Sam Lacy was a sports editor and columnist for the Afro-American Newspapers. (Courtesy Photo)

If not for trains, planes and taxis, most of you wouldn’t know Sam Lacy. There wouldn’t have been a Hall of Fame writing career because Sam would still be driving around looking for his destination.

As a youngster, I was lucky enough to go to camp in the summer. These were experiences I will never forget, and Sam remembered until the day he died.

My first experience was at Camp Atwater. There was no pool, but we had a lake.  Swimmers were ranked with colored swim caps. Non-swimmers wore red caps. Those who could swim from pier to pier wore blue caps, and those who could swim to an island about a half mile away wore white caps.

My pride and ego got me out of that red cap and between Atwater and the YMCA I was able to pass the Red Cross Life Guard exams.

There was Emlen summer camp in between, but this story is built around Downingtown. Downingtown was just outside Philadelphia, and Sam and I shared some quality time while he drove me to camp. While at camp, Sam would come up and spend some Saturdays with me.  The only problem was Sam and his sense of direction.  He swore if he made that trip 100 times, he never came the same way twice. This story sounded a little far-fetched, but in later years I came to understand what he was talking about.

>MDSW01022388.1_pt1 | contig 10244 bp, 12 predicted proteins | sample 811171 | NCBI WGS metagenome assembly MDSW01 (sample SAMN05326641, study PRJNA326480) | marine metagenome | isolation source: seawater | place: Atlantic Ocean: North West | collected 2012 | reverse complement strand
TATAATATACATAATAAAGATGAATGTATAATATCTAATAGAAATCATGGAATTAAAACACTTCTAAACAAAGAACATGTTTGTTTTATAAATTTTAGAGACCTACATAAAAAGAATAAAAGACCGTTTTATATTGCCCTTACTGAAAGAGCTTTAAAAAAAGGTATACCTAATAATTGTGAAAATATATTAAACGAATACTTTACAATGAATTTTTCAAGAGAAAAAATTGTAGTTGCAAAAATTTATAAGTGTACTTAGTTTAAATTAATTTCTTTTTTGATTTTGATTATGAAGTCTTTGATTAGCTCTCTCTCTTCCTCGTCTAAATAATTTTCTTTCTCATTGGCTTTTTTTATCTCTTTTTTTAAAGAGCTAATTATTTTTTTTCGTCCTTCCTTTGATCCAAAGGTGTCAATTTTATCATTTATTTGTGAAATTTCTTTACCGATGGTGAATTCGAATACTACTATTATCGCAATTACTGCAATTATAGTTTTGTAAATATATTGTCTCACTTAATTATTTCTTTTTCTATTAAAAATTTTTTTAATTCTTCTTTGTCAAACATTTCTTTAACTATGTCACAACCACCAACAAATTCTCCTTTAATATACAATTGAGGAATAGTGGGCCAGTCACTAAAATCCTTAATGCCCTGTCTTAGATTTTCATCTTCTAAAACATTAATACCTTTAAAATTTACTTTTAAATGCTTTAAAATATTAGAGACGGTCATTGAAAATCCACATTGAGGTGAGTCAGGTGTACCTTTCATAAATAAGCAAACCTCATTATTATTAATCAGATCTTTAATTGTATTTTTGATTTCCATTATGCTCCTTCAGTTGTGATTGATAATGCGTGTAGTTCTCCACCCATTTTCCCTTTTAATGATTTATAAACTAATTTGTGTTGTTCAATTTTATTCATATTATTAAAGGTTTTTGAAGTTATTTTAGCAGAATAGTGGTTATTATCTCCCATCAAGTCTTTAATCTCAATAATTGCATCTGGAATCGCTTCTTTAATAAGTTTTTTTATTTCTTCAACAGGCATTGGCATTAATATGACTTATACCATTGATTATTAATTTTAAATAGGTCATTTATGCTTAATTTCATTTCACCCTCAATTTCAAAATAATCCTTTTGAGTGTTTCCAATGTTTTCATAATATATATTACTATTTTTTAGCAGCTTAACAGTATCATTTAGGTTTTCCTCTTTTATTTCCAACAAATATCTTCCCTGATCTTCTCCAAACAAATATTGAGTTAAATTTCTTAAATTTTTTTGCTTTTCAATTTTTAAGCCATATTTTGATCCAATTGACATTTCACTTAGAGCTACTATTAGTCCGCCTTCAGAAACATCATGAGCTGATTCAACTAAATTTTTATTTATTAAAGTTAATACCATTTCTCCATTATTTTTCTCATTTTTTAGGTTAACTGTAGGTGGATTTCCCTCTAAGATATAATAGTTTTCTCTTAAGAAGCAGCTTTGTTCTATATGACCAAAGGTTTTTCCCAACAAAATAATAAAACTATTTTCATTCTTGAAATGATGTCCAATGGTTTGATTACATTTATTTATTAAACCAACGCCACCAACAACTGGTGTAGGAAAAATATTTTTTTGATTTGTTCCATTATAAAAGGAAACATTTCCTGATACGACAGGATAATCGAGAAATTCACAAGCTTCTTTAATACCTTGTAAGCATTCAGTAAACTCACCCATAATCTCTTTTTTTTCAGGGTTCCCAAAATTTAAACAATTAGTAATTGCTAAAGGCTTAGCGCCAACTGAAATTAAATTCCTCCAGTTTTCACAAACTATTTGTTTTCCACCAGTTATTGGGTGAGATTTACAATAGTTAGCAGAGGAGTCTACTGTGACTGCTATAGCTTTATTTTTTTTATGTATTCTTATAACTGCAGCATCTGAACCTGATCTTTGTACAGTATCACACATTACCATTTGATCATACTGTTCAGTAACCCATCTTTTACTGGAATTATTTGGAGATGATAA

Mickey Rooney built a hotel outside the city of Downingtown, and the advertisement made it sound like an ideal place for a family vacation.  This was familiar turf, so we loaded up Sam, my mother-in-law, my wife and I.  As we closed in on our destination, there were no more road signs and I began to experience déjà vu.  The amusing part of this lost safari was Sam trying to give instructions from the back seat. I didn’t want to disrespect the old man, but it was obvious that his directions would have led me to a point somewhere outside Albany.

As we wandered around the roads of Pennsylvania, I couldn’t help but think, “I am my father.”